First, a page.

These are the expert nurses who work throughout our health system.”
There are many nursing certifications in specialties such as medical-surgical, cardiac/vascular, oncology, hospice, emergency care, critical care, obstetrical care, stroke care, and rehabilitation. “The number of certified nurses throughout the Covenant Health system continues to grow,” said McKinley, “and their dedication to continued education is reflected in the strength of our workforce and the highly skilled level of care we provide to our patients every day. We celebrate this event, which allows us to acknowledge our nurses’ professional development.”
Are bad habits wreaking havoc on your health? Whether it’s too much sun, not enough sleep, skipping important medical exams or choosing the couch over the treadmill, we’re all guilty of making some bad choices. But it’s never too late to change your habits. With the right support, and some great advice, it is possible to achieve your goals and be a healthier person.
Eat a healthy diet
A diet high in saturated fat and transfat can increase your risk for heart disease and certain cancers. The American Heart Association and other health organizations recommend limiting your total fat intake to no more than 30 percent of your daily calories. Diets that are high in fat and sugar also promote obesity, which not only affects your appearance, but also is a risk factor for many diseases. Strike a healthy balance by eating meals rich in whole grains, vegetables, and fruits, with small servings of chicken, fish, and lean meat. Be sure to drink plenty of water every day because good hydration helps keep the skin taut and elastic, and reduces bloating.
Regular exercise improves muscle tone, so you stand taller, walk with more confident strides, and look people straight in the eye. Good cardiovascular conditioning also improves blood flow to muscles and skin, so your skin tone is more likely to have a healthy glow. The American Academy of Family Physicians suggests some kind of moderate physical activity for 30 to 60 minutes most days of the week. According to the 2008 Physical Guidelines for Americans, 30 to 60 minutes of exercise each day not only will help maintain and improve health, but will also help prevent weight gain. Include strength training and aerobic activities such as walking, running, swimming, or cycling. Daily stretches will help maintain flexibility. Be sure to check with your health care provider before beginning any exercise program.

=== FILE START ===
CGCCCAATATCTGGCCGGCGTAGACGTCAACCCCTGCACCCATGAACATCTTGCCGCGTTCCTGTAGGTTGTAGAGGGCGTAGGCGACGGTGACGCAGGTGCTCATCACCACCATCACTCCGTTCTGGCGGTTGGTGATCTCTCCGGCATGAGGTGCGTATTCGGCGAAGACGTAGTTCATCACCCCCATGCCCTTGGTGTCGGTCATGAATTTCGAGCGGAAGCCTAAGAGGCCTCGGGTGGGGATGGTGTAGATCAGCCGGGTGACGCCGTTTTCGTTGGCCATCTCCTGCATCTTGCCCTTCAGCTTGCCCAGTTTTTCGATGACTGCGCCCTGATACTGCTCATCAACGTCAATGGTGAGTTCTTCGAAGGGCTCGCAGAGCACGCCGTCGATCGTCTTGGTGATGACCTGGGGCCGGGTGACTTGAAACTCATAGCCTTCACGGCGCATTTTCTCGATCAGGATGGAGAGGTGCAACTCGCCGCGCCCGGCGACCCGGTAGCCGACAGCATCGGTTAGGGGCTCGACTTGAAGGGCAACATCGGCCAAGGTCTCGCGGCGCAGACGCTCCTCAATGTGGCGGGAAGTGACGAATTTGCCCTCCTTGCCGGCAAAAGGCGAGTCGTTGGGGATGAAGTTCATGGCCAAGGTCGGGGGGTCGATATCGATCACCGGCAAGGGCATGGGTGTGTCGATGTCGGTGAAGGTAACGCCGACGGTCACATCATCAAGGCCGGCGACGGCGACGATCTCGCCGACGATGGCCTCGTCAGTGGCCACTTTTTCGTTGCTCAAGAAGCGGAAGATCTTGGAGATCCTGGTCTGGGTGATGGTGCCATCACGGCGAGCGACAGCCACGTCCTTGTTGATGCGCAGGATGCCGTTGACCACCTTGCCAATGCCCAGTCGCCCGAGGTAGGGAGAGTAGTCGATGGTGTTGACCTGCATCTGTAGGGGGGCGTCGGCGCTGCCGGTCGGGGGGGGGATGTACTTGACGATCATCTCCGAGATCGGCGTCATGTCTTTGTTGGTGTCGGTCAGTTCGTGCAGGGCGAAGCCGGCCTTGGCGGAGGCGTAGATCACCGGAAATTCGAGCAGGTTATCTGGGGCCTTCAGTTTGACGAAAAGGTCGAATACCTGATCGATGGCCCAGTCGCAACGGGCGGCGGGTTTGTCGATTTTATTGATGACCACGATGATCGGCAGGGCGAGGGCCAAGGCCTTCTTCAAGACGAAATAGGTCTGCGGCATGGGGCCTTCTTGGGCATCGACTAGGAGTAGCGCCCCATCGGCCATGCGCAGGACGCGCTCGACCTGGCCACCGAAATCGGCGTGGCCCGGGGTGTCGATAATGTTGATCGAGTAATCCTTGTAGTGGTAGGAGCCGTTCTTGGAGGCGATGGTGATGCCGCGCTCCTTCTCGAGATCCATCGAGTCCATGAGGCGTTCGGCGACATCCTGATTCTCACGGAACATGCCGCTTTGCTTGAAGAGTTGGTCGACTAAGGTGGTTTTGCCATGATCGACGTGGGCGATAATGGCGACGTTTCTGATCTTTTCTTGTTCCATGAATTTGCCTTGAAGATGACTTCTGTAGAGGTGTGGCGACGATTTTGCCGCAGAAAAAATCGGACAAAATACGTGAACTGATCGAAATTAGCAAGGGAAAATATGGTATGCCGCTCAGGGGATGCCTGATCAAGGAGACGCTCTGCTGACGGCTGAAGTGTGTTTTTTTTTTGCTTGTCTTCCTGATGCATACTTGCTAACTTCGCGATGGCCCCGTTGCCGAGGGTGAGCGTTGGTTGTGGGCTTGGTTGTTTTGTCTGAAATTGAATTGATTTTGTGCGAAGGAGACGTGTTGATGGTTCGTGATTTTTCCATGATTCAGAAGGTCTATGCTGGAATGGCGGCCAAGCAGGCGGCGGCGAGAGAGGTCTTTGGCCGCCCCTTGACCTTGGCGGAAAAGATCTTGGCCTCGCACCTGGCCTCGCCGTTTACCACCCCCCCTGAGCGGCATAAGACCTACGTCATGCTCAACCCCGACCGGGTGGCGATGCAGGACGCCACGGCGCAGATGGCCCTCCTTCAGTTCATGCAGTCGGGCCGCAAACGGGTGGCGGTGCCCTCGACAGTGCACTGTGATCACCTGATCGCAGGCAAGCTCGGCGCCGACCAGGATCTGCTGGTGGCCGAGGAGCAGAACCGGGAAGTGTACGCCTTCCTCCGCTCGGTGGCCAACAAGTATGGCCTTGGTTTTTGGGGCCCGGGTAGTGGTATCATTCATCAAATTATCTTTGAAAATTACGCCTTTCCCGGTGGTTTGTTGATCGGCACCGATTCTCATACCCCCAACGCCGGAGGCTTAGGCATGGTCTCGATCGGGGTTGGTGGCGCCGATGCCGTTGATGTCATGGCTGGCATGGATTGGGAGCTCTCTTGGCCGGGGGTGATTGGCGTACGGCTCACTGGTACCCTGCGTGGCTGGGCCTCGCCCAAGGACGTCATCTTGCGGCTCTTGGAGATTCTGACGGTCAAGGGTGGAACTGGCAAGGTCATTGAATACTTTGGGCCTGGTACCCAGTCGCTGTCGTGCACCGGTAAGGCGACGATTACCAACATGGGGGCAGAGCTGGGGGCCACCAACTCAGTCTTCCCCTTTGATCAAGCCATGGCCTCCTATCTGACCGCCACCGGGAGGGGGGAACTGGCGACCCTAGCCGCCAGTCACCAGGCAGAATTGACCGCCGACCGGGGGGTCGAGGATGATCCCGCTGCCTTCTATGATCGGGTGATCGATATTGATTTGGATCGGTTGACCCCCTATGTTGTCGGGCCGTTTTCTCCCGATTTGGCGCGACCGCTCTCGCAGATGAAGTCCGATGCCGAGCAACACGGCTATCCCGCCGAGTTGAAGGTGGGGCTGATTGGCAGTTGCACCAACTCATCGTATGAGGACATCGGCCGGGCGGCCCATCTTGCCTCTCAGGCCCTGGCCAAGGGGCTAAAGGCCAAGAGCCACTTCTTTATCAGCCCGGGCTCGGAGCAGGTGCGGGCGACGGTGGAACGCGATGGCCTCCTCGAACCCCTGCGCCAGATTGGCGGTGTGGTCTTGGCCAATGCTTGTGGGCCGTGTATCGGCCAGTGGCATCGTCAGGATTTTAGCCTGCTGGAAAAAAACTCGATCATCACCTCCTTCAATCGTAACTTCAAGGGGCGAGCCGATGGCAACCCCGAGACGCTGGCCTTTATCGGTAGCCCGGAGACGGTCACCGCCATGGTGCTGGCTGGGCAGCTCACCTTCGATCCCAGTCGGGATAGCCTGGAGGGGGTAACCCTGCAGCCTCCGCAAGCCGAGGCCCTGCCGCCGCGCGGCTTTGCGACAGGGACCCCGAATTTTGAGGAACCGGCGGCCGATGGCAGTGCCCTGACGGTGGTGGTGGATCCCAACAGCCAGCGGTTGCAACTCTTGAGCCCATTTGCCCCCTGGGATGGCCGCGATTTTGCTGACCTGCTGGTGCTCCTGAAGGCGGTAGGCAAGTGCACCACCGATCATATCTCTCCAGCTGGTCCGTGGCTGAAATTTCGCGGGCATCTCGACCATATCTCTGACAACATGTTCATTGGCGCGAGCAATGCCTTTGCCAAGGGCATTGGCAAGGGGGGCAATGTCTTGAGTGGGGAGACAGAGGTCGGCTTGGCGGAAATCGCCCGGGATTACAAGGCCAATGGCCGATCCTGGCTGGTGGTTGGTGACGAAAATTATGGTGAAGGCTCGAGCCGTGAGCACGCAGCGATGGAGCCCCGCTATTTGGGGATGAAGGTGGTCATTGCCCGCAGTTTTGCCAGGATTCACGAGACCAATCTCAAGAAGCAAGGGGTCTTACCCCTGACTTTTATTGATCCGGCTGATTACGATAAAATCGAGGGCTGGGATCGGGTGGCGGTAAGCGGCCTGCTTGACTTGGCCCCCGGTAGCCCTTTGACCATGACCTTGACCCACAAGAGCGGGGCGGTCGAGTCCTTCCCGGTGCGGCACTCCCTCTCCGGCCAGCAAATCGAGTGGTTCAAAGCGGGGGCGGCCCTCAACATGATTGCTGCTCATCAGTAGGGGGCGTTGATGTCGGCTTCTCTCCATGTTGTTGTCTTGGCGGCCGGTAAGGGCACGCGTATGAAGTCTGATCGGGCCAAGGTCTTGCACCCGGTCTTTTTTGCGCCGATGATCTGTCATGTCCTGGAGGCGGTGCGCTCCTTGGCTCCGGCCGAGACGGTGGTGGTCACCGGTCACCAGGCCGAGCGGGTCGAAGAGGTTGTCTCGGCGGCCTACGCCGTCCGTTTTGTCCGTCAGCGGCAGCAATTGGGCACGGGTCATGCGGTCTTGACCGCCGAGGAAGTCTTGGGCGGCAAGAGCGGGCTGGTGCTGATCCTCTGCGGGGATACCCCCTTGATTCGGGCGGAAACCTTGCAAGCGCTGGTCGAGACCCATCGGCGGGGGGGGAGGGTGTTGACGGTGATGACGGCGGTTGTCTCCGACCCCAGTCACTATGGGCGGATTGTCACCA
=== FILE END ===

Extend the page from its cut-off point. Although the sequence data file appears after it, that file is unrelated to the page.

Need help building a new fitness routine? The personal trainers at LeConte Wellness Center can help you achieve your personal health and fitness goals. Whether you’re training for your first 5K, or just want to play with your grandkids without getting winded, call our team today at (865) 908-9248 for more information about personal training services.
Get a good night’s sleep
Give your body the rest it needs to restore itself. You’ll feel refreshed, you’ll look better, you’ll have more spring in your step and your day will be filled with vitality. Getting too little sleep creates a “sleep debt” that eventually must be repaid. Operating on a sleep deficit affects your judgment and reaction time.
Harmful substances take their toll on your appearance and your health. Smokers, for instance, are more likely to have dry, wrinkled skin than nonsmokers, says the American Cancer Society. Overuse of alcohol can also dry the skin. Too much sun causes damage, too. Guard against skin cancer and premature wrinkling by using sunscreen and wearing a hat and protective clothing when you spend time outdoors.
Don’t forget your emotional health
According to the American Academy of Family Physicians, people with good emotional health are aware of their thoughts, feelings, and behaviors. They have learned healthy ways to cope with the stress and problems that are a normal part of life. Poor emotional health can weaken your body’s immune system, making you more likely to get colds and other infections during emotionally difficult times. One way to nurture your emotional health is to calm your mind and body through relaxation and meditation. If you are positive about yourself and others, you will automatically present a more attractive face to the world. So if you want to look healthier and improve the quality of your physical and emotional health, start by taking care of yourself. If you are concerned about your emotional health, and would like to speak with a behavioral health specialist call the Peninsula Outpatient Center – Sevier at (865) 970-9800.